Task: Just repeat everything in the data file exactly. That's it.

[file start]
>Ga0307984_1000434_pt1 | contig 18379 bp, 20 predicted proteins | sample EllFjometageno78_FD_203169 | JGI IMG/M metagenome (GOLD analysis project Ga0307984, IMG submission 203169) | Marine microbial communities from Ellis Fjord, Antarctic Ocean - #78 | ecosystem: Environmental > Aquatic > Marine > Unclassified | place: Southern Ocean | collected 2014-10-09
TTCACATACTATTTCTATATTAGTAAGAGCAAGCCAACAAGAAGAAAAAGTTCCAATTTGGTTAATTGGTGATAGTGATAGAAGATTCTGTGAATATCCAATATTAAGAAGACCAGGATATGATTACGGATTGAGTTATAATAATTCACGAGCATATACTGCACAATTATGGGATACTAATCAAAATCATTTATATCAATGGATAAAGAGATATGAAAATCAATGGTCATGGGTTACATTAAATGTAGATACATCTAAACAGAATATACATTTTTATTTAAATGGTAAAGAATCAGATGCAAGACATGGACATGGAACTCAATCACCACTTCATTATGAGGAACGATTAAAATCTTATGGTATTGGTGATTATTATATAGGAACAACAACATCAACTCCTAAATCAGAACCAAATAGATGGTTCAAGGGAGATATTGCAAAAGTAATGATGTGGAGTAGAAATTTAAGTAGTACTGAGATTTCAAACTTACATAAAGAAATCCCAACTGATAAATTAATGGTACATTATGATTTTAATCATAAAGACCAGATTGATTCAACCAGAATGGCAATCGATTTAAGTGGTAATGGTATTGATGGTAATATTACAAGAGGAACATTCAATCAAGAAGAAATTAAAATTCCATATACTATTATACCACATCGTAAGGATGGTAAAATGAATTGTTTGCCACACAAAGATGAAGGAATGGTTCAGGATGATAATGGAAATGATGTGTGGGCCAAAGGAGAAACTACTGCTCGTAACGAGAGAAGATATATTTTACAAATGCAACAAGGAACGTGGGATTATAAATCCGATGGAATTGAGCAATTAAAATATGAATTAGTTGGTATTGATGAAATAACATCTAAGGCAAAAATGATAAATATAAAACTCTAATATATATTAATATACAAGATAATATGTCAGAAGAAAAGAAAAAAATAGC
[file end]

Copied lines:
>Ga0307984_1000434_pt1 | contig 18379 bp, 20 predicted proteins | sample EllFjometageno78_FD_203169 | JGI IMG/M metagenome (GOLD analysis project Ga0307984, IMG submission 203169) | Marine microbial communities from Ellis Fjord, Antarctic Ocean - #78 | ecosystem: Environmental > Aquatic > Marine > Unclassified | place: Southern Ocean | collected 2014-10-09
TTCACATACTATTTCTATATTAGTAAGAGCAAGCCAACAAGAAGAAAAAGTTCCAATTTGGTTAATTGGTGATAGTGATAGAAGATTCTGTGAATATCCAATATTAAGAAGACCAGGATATGATTACGGATTGAGTTATAATAATTCACGAGCATATACTGCACAATTATGGGATACTAATCAAAATCATTTATATCAATGGATAAAGAGATATGAAAATCAATGGTCATGGGTTACATTAAATGTAGATACATCTAAACAGAATATACATTTTTATTTAAATGGTAAAGAATCAGATGCAAGACATGGACATGGAACTCAATCACCACTTCATTATGAGGAACGATTAAAATCTTATGGTATTGGTGATTATTATATAGGAACAACAACATCAACTCCTAAATCAGAACCAAATAGATGGTTCAAGGGAGATATTGCAAAAGTAATGATGTGGAGTAGAAATTTAAGTAGTACTGAGATTTCAAACTTACATAAAGAAATCCCAACTGATAAATTAATGGTACATTATGATTTTAATCATAAAGACCAGATTGATTCAACCAGAATGGCAATCGATTTAAGTGGTAATGGTATTGATGGTAATATTACAAGAGGAACATTCAATCAAGAAGAAATTAAAATTCCATATACTATTATACCACATCGTAAGGATGGTAAAATGAATTGTTTGCCACACAAAGATGAAGGAATGGTTCAGGATGATAATGGAAATGATGTGTGGGCCAAAGGAGAAACTACTGCTCGTAACGAGAGAAGATATATTTTACAAATGCAACAAGGAACGTGGGATTATAAATCCGATGGAATTGAGCAATTAAAATATGAATTAGTTGGTATTGATGAAATAACATCTAAGGCAAAAATGATAAATATAAAACTCTAATATATATTAATATACAAGATAATATGTCAGAAGAAAAGAAAAAAATAGC